NOTE: — The Toledo Blade of June 3, 1908, has the Larwill profile of the fort which differs somewhat in the fact that more traverse, earthworks, are shown next to the present public road.

Thursday, May 7, 2015

Admiral Cockburn On The Sassafras


"It was on the 6th of May, a warm and beautiful morning, that Cockburn, with hundred men, in eighteen barges, went up the Sassafras."


"So delighted was Cockburn with success in plundering and destroying unprotected towns that with characteristic swagger he declared he should not be satisfied until he had burned every building Baltimore."

Tuesday, May 5, 2015

Incautious Valour At Fort Meigs

Col. Wm. Dudley's Defeat Opposite Fort Meigs...:

"When Col. Dudley attacked the batteries of the enemy, opposite Fort Meigs, on the 5th of May, 1813, he advanced in three columns. The right, led by himself, carried them without the loss of a man."

"For near fifteen minutes, with the loss of several killed and wounded, they maintained an unequal conflict. In this time, Col. Dudley, having effected his object, and fearing their fate, had advanced to their relief with the right column. The enemy retreated. Our troops, impelled more by incautious valour and a desire for military distinguishment than prudence, pursued."

Monday, May 4, 2015

The Third Expedition

Cecil County, Maryland, Map Source

From The Sassafras River Water Trail [Cecil County, Maryland, area]:

"On May 6, 1813, British Rear Admiral Sir George Cockburn led his naval forces up the Sassafras River to raid the twin ports of Georgetown and Fredericktown."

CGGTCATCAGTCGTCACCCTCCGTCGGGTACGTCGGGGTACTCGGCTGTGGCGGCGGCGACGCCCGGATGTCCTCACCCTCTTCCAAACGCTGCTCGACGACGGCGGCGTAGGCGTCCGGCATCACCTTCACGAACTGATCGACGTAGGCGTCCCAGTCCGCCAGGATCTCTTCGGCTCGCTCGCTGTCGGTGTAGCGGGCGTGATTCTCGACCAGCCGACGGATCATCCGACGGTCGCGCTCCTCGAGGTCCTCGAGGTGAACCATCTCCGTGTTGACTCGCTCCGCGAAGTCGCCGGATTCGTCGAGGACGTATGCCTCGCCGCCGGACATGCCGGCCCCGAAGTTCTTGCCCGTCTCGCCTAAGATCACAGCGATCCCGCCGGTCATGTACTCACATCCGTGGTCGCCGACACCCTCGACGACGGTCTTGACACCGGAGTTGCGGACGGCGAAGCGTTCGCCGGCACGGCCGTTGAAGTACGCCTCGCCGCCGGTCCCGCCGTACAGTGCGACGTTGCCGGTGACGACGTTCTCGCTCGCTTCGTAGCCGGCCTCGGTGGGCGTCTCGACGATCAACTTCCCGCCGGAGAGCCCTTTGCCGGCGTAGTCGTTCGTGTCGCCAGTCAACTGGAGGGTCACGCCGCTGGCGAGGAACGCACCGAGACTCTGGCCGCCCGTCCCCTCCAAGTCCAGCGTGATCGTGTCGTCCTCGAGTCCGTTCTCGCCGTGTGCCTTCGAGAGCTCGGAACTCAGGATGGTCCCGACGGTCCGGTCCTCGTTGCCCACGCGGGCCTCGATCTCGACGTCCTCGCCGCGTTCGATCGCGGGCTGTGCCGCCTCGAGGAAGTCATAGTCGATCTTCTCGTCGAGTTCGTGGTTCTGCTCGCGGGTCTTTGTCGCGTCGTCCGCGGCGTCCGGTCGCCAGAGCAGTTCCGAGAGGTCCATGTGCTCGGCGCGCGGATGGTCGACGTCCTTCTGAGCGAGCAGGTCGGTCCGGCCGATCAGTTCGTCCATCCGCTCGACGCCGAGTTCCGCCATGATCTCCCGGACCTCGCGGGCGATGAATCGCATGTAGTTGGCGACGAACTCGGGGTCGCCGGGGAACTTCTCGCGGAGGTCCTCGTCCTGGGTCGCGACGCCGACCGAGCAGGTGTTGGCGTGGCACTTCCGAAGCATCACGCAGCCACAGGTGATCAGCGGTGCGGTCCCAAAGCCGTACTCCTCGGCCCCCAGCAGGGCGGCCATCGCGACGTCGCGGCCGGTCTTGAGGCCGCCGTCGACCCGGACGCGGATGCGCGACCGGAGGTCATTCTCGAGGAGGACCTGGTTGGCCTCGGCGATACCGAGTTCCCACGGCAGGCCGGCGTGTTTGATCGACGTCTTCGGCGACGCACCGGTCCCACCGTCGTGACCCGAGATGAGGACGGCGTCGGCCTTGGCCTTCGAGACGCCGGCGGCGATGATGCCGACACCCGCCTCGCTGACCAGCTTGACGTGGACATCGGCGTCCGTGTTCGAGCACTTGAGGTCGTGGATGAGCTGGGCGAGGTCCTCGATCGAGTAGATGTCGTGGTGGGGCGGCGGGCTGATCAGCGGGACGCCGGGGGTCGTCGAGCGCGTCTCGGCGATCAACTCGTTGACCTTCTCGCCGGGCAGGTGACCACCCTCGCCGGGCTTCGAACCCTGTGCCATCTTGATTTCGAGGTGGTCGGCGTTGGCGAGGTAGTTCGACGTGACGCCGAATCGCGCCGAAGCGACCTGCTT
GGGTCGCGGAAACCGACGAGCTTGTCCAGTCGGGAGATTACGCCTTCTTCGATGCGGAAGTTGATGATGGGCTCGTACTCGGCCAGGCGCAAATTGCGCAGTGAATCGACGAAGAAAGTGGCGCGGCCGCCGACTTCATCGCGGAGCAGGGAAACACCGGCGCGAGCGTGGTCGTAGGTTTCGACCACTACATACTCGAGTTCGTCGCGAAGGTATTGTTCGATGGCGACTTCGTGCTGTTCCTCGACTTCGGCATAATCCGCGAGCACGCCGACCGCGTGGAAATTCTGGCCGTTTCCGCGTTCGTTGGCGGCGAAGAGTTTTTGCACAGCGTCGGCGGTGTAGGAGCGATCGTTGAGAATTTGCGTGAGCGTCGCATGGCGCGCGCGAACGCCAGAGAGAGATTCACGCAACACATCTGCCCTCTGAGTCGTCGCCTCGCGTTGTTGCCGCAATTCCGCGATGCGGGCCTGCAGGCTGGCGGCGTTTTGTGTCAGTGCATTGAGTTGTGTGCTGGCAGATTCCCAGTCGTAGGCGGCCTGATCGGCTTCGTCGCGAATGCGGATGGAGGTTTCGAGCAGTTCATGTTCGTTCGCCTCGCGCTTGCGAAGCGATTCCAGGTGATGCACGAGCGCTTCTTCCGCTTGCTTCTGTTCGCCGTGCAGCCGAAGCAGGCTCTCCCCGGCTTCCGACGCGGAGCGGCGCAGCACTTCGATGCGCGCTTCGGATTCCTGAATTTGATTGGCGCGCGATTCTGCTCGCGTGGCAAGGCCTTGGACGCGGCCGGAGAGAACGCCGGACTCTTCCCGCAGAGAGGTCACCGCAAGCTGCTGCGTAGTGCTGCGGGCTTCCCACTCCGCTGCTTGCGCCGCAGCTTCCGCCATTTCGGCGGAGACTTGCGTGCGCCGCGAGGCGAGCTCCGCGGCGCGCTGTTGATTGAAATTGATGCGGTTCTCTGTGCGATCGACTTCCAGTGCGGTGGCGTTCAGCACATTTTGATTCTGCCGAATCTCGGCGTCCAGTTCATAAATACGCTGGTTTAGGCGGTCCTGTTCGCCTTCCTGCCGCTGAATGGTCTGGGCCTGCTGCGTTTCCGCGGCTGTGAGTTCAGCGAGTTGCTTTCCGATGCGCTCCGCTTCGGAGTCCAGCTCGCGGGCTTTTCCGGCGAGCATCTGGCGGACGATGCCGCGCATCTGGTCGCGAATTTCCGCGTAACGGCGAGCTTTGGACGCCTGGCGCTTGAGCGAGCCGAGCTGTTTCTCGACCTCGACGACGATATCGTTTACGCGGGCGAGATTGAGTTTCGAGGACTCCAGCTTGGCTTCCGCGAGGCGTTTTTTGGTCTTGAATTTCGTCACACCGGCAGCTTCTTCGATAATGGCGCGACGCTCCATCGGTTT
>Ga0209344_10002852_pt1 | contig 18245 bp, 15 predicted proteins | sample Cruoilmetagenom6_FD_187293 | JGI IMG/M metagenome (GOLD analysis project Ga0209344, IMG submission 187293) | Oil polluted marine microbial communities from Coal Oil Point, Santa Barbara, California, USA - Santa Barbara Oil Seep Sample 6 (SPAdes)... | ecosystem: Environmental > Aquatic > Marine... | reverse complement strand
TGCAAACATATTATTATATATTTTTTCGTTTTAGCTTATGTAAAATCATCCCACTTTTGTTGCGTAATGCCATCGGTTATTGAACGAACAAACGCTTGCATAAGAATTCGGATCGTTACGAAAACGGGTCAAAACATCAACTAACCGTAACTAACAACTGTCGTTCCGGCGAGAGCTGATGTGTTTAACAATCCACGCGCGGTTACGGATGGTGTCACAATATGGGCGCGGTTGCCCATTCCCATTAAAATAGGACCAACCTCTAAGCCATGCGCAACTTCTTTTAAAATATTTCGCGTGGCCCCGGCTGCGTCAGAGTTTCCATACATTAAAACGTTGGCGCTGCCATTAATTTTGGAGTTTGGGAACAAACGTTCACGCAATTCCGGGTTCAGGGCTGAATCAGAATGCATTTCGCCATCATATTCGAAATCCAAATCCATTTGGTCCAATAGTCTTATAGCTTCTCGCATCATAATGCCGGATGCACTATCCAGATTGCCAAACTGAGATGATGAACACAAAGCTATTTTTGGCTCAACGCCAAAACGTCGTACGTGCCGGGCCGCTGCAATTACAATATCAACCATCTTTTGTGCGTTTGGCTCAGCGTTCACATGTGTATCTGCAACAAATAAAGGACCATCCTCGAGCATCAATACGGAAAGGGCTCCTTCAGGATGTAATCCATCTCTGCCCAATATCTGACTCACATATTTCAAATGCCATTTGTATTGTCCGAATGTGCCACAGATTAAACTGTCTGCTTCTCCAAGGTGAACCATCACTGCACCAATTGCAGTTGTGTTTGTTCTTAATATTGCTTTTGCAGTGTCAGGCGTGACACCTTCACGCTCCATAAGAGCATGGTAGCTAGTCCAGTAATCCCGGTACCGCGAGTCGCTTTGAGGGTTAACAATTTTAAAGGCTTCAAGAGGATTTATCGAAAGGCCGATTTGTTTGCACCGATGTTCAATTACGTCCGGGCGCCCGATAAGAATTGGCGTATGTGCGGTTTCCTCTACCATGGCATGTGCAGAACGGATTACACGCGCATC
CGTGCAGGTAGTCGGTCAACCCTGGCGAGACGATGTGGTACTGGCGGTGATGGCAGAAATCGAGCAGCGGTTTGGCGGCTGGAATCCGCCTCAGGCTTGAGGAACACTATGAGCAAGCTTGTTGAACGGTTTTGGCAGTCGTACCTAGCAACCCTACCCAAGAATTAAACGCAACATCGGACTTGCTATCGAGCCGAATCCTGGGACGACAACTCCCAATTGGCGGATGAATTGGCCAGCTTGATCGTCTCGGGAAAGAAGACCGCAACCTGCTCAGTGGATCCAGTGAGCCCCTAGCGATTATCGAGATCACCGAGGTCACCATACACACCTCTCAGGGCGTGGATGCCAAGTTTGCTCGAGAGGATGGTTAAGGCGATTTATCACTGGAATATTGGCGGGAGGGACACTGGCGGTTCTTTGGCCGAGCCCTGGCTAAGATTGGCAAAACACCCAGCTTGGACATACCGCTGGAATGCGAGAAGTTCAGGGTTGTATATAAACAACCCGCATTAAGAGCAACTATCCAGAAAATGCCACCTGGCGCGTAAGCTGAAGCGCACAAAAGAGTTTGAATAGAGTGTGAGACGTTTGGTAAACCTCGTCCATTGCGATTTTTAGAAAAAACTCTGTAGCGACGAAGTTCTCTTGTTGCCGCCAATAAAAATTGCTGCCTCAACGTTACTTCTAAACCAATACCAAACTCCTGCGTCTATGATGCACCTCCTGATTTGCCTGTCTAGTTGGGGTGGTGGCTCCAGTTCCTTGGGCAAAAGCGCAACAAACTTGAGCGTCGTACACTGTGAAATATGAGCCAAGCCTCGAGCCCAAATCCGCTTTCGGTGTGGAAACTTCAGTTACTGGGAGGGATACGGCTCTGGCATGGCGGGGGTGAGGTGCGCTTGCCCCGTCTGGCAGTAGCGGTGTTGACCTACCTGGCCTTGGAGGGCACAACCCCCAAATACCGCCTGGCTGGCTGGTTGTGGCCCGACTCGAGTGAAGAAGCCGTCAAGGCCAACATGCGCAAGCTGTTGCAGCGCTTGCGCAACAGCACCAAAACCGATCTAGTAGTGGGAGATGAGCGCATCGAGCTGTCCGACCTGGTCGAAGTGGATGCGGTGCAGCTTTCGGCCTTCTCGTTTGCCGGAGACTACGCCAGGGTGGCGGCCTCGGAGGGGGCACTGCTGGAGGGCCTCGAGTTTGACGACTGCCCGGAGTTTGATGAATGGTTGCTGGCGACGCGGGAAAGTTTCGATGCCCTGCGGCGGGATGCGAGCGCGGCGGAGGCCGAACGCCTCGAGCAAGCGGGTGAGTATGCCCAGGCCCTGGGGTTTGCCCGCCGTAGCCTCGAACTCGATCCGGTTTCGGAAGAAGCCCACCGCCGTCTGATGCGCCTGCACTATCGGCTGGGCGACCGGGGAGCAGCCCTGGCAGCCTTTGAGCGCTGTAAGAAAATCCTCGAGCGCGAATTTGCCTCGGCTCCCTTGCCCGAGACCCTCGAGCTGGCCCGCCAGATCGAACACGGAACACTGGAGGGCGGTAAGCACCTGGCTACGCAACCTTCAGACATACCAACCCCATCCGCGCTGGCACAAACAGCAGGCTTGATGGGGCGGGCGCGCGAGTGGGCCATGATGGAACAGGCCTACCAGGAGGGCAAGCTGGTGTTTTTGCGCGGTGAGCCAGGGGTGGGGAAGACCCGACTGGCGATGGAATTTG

"The third expedition undertaken....".  H.M.S. Maidstone, off the Sassafras river, May 6th, 1813. (see below):


Sunday, May 3, 2015

The Great Disturber


Napoleon's land grab in Europe had consequences for North America.  Troops devoted to stopping him were not available for duty in America until the War of 1812 was well underway.

Per Maple Leaves:....

The great disturber of Europe, Napoleon the 1st, having been sent a prisoner...enabled Great Britain to send a portion of her veteran army, under the illustrious Wellington, to prosecute the war with America--the brunt of which had, for two years, been nobly sustained by the militia of Canada, assisted by the mere handful of regulars which had been left in the country.

Note: Napoleon specifically "disturbed" the Palm family as well:

We are distantly related to Johann Philip Palm who is famous in Europe as the person who was executed upon orders by Napoleon for "publishing and distributing libelous pamphlets about France and Napoleon."

Saturday, May 2, 2015

William Howard Served


A list of Canadian War of 1812 Veterans from the Elgin County Branch Of The Ontario Genealogical Society, included:

HOWARD, William, Pte., served under Captain David Secord 1814, 1815

Was our William Howard a private who served under Captain Secord?  It's possible.

Friday, May 1, 2015

Meeting At Hutchinson's Tavern

Room In Ohio [Not Hutchinson's Tavern]

From Personal memories, social, political, and literary, with sketches of many noted people, 1803-1843:

In the spring of 1812, the army, which was to be commanded by General Hull, began to assemble at
Cincinnati. Governor Meigs called out the First Division of Ohio militia, to meet at Hutchinson's Tavern, on the Colerain road. This was near our house, and I [E.D. Mansfield] went with my father to the place of meeting. The division was drawn out in line, and presented as motley an appearance as has ever been seen. Some of the men had rifles, but the greater part only sticks and cornstalks. As to uniform, there were all kinds of apparel, from hunting-shirts to butternut jackets.

"In 1811, Ezekiel [Hutchinson] purchased 400 acres of land in the Mill Creek Township. On this property, he opened a tavern and hotel called the Golden Lamb. This establishment was a resting point for travelers between Cincinnati and Hamilton, Ohio."[Source]